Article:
Abraham Lincoln, a Press Portrait: His Life and Times from the Original Newspaper Documents of the Union, the Confederacy, and Europe

By Herbert Mitgang | Go to book overview

Sources and Publications

The original sources of this material are derived from newspaper morgues, public and private libraries, historical societies, and university collections from Maine to California. In Castine, Maine, for example, I spoke to friends and examined the papers of Noah Brooks, who was Lincoln's favorite Washington correspondent (and has the final article in this book). Many librarians in towns small and large cooperated cheerfully; they are our overlooked scholars.

The Illinois State Historical Library and the New York Public Library's various departments and rooms were major sources. The new interpretations here are mine, of course. They are based in part on three visits I made to the Illinois prairie country, going over lands Lincoln surveyed, sitting in old courthouses where he practiced, studying original sites where he debated. James T. Hickey, curator of the Lincoln collection at the State Historical Library, and Max Goodsill of Knox College, Galesburg, guided me in these areas. James N. Adams, in charge of the library's newspaper room, made possible parts of the early chapters of this book because of his meticulous indexing of the Springfield press. The late state historian Harry E. Pratt, Marion D. Pratt, and Margaret A. Flint all helped. A study of the bulletins from the present state historian, Clyde Walton, was enlightening.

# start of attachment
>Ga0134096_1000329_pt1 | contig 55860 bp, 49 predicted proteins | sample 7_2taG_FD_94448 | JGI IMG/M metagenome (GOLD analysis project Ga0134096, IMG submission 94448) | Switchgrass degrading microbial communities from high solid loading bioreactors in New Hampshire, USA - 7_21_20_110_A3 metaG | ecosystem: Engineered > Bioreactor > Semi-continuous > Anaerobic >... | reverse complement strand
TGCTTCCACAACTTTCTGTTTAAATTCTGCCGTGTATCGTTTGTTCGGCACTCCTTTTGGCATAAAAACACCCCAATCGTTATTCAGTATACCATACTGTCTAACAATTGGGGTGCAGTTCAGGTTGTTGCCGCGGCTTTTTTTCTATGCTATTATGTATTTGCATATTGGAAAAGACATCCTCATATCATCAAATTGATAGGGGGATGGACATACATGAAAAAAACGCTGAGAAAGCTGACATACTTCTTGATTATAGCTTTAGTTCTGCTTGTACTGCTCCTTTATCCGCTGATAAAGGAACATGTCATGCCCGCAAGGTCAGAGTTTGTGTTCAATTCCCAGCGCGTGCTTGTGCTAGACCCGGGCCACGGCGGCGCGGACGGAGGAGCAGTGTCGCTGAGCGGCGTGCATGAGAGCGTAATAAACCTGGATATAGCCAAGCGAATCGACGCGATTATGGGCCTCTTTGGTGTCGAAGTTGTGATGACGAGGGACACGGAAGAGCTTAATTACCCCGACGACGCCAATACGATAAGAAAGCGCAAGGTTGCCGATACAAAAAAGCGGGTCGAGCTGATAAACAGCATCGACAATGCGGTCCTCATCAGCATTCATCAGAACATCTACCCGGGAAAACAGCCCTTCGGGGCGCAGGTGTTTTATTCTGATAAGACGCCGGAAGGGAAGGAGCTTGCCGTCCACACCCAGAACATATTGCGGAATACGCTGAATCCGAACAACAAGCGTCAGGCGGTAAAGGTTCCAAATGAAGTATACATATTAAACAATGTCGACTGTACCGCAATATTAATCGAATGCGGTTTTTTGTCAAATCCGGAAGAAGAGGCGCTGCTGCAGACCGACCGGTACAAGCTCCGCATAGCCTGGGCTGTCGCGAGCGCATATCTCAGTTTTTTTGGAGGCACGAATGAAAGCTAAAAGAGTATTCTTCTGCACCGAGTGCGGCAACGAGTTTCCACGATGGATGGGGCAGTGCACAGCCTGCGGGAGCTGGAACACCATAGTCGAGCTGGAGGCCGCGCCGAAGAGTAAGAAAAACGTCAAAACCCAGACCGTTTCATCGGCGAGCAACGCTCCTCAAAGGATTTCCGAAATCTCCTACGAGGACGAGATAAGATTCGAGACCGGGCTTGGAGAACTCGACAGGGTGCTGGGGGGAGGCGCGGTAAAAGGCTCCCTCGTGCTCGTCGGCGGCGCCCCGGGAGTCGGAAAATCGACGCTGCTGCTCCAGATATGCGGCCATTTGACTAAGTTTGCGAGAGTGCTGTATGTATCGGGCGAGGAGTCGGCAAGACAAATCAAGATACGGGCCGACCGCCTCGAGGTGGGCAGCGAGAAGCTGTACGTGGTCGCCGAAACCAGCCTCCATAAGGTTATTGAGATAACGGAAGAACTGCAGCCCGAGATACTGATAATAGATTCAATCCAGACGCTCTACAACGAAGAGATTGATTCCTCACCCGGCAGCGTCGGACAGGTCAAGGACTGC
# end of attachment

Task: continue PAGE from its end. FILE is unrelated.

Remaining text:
The New York Public Library's newspaper annex, now in the West Forties near the Hudson River, was an indispensable source of original and microfilmed material. It was then located in mid-Manhattan's sewingmachine district, of all places. But Lincoln is where you find him. The newspaper annex is a curious place frequented by seedy historians and scholarly horse-players who show up before the daily double to study the back numbers of racing's Morning Telegraph. Perhaps the historianhorse-player combination is not so curious at that. There is a kinship between them: both chart past performances in order to handicap the present.

Scores of other libraries contributed hints, leads, and publications—

-xix-

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Abraham Lincoln, a Press Portrait: His Life and Times from the Original Newspaper Documents of the Union, the Confederacy, and Europe
Table of contents

Table of contents

  • The North's Civil War Series ii
  • Title Page iii
  • Contents vii
  • Introduction to the 2000 Editior ix
  • Sources and Publications xix
  • Introduction xxiii
  • Chapter 1 - The Young Lincoln 3
  • Chapter 2 - Congressman Lincoln 49
  • Chapter 3 - The Great Debater 77
  • Chapter 4 - A National Man 129
  • Chapter 5 - Lincoln for President 163
  • Chapter 6 - President at War 235
  • Chapter 7 - The Emancipator 305
  • Chapter 8 - Commander-In-Chief 351
  • Chapter 9 - The Second Term 415
  • Chapter 10 - As They Saw Him 477
  • Index 525
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